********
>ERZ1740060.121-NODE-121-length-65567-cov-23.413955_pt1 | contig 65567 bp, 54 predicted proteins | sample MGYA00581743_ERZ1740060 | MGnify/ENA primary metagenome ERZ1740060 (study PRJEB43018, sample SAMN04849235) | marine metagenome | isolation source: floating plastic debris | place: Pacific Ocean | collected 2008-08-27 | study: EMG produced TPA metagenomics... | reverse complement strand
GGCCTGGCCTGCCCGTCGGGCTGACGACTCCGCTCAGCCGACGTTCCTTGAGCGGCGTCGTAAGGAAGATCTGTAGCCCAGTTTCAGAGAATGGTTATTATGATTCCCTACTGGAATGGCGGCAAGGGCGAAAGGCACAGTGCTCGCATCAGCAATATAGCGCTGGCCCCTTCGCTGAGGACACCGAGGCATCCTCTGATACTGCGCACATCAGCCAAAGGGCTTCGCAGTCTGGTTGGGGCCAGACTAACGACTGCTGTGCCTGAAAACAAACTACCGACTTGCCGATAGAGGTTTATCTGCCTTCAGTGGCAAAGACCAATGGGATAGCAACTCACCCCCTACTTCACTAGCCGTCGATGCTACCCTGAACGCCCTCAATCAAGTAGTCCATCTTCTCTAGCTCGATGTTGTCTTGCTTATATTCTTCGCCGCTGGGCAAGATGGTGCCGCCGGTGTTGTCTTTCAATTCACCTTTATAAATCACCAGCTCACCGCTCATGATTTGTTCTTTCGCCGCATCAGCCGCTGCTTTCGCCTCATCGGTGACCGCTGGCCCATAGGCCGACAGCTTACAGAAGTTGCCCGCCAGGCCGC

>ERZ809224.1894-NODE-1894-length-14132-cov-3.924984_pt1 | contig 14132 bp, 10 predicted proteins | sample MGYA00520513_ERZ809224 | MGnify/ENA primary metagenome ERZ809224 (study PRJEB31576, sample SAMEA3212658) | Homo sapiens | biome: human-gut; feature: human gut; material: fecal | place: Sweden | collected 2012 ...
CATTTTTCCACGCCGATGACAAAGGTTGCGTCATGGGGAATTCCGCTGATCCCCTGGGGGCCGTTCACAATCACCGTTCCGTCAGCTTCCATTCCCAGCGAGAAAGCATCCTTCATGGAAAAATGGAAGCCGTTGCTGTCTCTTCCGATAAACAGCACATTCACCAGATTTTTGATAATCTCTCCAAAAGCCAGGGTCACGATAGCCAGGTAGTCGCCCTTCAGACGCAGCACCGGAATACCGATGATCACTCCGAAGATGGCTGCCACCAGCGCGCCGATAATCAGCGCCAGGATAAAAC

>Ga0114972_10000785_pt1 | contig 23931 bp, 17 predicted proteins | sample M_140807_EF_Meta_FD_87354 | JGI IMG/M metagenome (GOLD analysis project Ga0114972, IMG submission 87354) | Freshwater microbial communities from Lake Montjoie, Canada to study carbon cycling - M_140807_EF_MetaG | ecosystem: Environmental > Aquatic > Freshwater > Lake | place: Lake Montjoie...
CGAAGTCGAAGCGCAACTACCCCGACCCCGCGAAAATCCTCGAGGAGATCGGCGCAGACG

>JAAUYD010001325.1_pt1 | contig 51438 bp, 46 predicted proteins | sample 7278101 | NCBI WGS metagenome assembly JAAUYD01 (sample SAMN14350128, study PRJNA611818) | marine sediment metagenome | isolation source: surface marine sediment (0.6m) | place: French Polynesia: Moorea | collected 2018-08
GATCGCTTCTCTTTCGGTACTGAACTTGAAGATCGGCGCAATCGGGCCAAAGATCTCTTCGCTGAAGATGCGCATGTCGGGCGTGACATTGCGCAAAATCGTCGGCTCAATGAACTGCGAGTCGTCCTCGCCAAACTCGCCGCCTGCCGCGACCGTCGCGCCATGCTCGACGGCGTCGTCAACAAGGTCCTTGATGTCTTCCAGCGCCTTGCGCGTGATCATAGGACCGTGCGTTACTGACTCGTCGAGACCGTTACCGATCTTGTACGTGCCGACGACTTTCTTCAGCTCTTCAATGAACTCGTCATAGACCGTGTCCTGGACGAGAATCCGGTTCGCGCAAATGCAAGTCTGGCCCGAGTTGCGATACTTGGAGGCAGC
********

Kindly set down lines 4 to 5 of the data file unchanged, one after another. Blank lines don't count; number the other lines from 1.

CATTTTTCCACGCCGATGACAAAGGTTGCGTCATGGGGAATTCCGCTGATCCCCTGGGGGCCGTTCACAATCACCGTTCCGTCAGCTTCCATTCCCAGCGAGAAAGCATCCTTCATGGAAAAATGGAAGCCGTTGCTGTCTCTTCCGATAAACAGCACATTCACCAGATTTTTGATAATCTCTCCAAAAGCCAGGGTCACGATAGCCAGGTAGTCGCCCTTCAGACGCAGCACCGGAATACCGATGATCACTCCGAAGATGGCTGCCACCAGCGCGCCGATAATCAGCGCCAGGATAAAAC

>Ga0114972_10000785_pt1 | contig 23931 bp, 17 predicted proteins | sample M_140807_EF_Meta_FD_87354 | JGI IMG/M metagenome (GOLD analysis project Ga0114972, IMG submission 87354) | Freshwater microbial communities from Lake Montjoie, Canada to study carbon cycling - M_140807_EF_MetaG | ecosystem: Environmental > Aquatic > Freshwater > Lake | place: Lake Montjoie...